UAE: How To Proceed With Court Case If Residency Visa Is About To Expire?


(MENAFN- Khaleej Times) Published: Sun 24 Sep 2023, 8:47 AM

Question: I have a civil case in a Dubai court, but my residency is about to expire. What option do I have to continue staying in the country to pursue the case?

Answer: Pursuant to your queries, it is assumed that you as a plaintiff have filed a civil case in Dubai Court against an individual. It is also assumed that you are currently representing yourself before the Dubai Court in the said civil case. Therefore, the provisions of Federal Decree Law No. 42 of 2022 on the Promulgation of the Civil Procedure Law and Federal Decree Law No. 29 of 2021 Regarding the Entry and Residency of Aliens are applicable.

In the UAE, if an individual files a civil case, he/she or his/her power of attorney holder or his/her lawyer needs to attend all the court hearings. In the event an individual (plaintiff) who files a case does not attend a hearing either personally or through his/her power of attorney holder or his/her lawyer, the civil case filed by such individual (plaintiff) may be dismissed by the court. This is in accordance with Article 53(2) of the UAE Civil Procedures Law, which states, "The Court shall issue a judgement of nonsuit if the plaintiff fails to attend any session and the defendant appears unless the latter requests the court to issue its judgement in the case."

If an individual (plaintiff) is not able to attend the court hearings in person, he or she may appoint a power of attorney holder to represent him or her before the court in the relevant civil case. This is in accordance with Article 58 of the UAE Civil Procedures Law, which states,“1. The court shall accept from the parties whoever they appoint as attorney according to the law.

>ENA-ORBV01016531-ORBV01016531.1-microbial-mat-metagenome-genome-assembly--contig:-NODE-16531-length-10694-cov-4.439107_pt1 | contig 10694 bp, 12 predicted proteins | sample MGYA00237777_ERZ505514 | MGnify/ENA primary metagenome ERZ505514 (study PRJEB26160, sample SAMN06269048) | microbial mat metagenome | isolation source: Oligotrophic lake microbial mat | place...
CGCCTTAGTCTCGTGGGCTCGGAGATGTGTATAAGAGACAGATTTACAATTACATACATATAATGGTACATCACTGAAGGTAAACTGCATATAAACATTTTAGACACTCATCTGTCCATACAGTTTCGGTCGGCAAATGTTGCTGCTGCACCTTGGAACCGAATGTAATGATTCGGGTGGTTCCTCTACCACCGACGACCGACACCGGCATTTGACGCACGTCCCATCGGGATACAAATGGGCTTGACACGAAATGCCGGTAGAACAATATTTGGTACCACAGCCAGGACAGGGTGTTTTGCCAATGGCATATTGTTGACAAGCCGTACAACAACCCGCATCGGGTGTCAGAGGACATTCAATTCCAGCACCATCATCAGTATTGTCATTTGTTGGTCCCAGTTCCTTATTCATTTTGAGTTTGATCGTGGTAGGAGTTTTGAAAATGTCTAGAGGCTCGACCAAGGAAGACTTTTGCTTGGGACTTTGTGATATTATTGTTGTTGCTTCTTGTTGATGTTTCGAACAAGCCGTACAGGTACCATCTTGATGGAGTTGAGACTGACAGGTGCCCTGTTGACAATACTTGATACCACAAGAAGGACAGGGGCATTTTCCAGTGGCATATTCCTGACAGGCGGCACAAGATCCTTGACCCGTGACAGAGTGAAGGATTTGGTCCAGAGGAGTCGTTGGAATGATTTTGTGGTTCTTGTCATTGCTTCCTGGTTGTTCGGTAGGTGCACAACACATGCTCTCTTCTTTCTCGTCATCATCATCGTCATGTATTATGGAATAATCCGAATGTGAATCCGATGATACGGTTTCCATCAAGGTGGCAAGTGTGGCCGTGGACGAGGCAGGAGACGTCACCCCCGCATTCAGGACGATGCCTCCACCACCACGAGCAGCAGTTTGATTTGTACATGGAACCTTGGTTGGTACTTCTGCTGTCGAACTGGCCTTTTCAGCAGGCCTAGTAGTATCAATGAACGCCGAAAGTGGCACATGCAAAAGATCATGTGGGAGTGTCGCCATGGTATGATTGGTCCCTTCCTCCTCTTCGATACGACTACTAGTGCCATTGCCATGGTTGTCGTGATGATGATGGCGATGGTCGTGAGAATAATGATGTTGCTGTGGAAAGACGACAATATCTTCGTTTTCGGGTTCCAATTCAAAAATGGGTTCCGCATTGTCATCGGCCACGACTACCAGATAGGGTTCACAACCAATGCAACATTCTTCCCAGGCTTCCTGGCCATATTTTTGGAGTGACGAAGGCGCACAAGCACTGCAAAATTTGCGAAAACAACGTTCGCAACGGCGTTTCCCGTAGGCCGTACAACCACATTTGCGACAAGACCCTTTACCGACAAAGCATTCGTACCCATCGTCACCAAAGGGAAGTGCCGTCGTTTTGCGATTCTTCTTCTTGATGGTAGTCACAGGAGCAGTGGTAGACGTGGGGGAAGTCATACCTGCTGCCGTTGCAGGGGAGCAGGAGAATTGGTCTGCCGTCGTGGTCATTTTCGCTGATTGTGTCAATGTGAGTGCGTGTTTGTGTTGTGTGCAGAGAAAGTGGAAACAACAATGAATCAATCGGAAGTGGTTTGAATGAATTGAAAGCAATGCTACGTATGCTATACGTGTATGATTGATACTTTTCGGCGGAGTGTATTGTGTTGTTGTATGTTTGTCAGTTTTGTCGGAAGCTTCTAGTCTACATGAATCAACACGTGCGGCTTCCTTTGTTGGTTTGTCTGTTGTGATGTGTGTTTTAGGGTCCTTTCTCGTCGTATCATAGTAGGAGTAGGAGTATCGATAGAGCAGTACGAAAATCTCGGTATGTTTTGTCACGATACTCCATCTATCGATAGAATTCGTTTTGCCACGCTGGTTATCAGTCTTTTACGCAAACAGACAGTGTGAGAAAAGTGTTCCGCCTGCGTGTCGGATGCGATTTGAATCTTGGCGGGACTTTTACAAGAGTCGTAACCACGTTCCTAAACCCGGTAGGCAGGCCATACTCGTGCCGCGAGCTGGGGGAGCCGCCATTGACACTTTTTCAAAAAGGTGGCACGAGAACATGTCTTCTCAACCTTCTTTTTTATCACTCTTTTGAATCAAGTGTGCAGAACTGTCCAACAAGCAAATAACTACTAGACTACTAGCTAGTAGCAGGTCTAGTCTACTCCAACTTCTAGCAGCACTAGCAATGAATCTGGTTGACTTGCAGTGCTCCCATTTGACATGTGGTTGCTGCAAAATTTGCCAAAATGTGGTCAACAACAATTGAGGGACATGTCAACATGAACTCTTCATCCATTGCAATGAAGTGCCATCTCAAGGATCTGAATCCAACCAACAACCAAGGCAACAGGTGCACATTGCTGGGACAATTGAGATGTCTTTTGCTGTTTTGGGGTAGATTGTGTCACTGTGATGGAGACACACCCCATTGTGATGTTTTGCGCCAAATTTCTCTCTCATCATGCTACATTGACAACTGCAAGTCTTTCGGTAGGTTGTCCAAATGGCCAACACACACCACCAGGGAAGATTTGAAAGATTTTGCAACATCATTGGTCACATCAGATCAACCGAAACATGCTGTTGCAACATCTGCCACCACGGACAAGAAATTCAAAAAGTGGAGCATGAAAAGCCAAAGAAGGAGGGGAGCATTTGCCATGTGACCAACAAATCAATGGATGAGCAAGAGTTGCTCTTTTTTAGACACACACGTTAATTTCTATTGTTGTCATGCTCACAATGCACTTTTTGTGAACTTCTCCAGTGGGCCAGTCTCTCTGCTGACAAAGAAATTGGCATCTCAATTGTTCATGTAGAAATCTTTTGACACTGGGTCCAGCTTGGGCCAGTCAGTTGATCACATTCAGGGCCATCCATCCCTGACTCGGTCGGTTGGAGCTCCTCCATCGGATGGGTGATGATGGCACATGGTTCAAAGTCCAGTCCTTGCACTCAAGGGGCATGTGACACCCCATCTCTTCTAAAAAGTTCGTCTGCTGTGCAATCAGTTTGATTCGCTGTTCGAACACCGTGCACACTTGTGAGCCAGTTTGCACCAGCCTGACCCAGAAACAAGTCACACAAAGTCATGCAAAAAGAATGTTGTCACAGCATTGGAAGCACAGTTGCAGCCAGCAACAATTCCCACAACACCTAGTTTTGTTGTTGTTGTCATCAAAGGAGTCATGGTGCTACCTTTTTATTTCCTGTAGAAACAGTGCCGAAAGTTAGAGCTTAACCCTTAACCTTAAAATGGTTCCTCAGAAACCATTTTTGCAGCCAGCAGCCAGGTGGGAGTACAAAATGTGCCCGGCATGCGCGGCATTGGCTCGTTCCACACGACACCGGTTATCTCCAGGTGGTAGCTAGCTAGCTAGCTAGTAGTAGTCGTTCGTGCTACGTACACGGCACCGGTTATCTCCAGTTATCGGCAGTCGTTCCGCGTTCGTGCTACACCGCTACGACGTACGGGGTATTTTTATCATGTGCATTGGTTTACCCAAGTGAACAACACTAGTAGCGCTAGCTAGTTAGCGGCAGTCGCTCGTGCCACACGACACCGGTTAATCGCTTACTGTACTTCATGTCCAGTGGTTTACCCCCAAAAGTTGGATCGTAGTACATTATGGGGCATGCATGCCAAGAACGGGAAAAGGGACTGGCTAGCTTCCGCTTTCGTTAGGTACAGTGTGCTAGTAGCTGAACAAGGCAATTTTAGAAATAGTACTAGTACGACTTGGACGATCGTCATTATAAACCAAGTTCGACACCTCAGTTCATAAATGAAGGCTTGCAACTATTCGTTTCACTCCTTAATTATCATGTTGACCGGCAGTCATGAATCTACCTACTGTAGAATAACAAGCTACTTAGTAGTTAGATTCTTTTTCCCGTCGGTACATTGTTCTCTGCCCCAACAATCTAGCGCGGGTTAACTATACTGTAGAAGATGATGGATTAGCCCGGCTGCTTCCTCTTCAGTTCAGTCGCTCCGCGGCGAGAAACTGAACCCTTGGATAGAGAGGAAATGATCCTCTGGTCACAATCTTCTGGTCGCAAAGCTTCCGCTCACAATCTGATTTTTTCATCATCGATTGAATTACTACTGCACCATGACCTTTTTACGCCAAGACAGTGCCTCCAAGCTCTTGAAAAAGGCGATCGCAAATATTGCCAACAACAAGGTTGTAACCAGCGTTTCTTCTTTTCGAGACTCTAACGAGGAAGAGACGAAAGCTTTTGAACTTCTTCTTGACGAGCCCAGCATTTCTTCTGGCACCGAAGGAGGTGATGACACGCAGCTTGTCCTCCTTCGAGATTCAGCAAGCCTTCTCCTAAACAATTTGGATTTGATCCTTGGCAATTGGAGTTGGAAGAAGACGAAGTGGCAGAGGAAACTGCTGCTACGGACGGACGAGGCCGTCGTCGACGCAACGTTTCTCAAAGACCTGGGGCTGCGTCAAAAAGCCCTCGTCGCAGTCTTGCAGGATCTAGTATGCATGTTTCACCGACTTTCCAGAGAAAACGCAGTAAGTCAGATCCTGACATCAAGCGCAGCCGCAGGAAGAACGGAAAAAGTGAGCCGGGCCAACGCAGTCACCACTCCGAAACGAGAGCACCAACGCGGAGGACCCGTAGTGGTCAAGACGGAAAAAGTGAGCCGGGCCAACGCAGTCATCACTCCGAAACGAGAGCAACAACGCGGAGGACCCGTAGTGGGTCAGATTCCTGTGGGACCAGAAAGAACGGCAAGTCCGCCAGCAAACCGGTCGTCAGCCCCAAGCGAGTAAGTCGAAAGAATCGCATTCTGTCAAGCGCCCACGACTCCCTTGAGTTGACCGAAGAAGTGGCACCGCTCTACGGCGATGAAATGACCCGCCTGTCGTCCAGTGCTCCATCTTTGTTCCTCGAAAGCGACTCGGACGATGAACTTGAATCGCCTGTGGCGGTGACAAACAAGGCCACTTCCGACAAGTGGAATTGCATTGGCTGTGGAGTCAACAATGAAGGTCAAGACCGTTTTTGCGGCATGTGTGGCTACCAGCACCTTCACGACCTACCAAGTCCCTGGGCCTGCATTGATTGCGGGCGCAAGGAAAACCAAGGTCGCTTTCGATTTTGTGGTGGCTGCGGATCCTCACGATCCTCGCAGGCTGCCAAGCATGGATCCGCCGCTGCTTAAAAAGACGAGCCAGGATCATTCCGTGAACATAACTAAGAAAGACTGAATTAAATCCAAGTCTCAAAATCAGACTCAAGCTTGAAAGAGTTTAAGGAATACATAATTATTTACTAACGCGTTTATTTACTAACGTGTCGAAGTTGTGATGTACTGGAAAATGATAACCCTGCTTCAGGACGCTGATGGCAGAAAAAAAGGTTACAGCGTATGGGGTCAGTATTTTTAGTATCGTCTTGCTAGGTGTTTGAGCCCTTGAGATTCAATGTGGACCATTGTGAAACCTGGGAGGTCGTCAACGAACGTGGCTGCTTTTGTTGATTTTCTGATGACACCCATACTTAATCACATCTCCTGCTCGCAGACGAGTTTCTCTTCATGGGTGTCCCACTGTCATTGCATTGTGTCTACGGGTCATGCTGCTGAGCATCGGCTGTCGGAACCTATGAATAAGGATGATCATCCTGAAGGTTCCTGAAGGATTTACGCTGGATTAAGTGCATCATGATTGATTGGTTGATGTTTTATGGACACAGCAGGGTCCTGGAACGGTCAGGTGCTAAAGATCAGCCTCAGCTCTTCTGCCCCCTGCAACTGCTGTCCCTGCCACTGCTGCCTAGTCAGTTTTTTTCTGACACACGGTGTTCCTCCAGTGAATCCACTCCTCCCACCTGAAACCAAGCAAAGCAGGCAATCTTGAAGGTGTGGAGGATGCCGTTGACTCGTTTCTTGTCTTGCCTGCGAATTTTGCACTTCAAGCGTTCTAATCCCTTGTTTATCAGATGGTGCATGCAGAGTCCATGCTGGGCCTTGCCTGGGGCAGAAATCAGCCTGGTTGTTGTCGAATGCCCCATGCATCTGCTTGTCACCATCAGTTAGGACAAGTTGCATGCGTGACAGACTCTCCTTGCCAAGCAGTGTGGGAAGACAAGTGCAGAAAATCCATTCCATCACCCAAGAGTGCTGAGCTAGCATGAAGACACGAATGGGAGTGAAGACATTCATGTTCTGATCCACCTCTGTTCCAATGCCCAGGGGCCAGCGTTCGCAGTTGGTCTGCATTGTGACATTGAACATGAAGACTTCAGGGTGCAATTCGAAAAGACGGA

2. The attorney shall establish his appointment proxy for his principal by an official document.

3. The power of attorney may be done through a declaration recorded in the minutes of the session.”

Furthermore, in the UAE, individuals or entities may appear before the court remotely (online – audio video conference) in the cases filed by them or against them. This is in accordance with Article 328 of the UAE Civil Procedures Law, which states,“The use of remote communication technology in the civil procedures shall mean the use of audiovisual communication means between two parties or more for the purpose of achieving remote appearance and exchange of documents, including the lawsuit registration, procedures of declaration, trial and execution carried out through this technology.”

Based on the aforementioned provisions of law, if your UAE residency visa is due to expire, you may renew the same or obtain a new UAE residency visa and continue to attend the court hearings in person or virtually related to the civil case filed by you. However, if you are not able to renew your UAE residency visa and have to travel out of UAE after the cancellation of your current UAE residency visa, you may attend the court hearing virtually from your home country or any other country.

In the event the court requires your physical attendance in the civil case filed by you, you may have to travel to the UAE on a visit visa to attend the court hearing(s). Alternatively, you may also consider granting a power of attorney to an individual or to a lawyer in UAE to represent and appear on your behalf in the civil case filed by you.

If you continue to reside in the UAE upon expiry of your UAE residency visa, you may have to bear the penalties for each day of overstay after the completion of the grace period to reside in the UAE. This is in accordance with Article 11 of the UAE Immigration Law, which states,“Any Alien whose visa or residence permit has been cancelled or whose residence has expired with the expiration of the period of the visa or residence permit, and does not initiate renewal - in cases in which this is permissible - or if he did not leave the State within the periods determined by the Executive Regulations of this Decree-Law, an administrative fine shall be imposed on him for each day in which he resides illegally in the State as of the date of the expiry of these periods, and the value of this fine shall be determined by a decision of the Council of Ministers.”

Ashish Mehta is the founder and Managing Partner of Ashish Mehta & Associates. He is qualified to practise law in Dubai, the United Kingdom and India. Full details of his firm on: Readers may e-mail their questions to: or send them to Legal View, Khaleej Times, PO Box 11243, Dubai.

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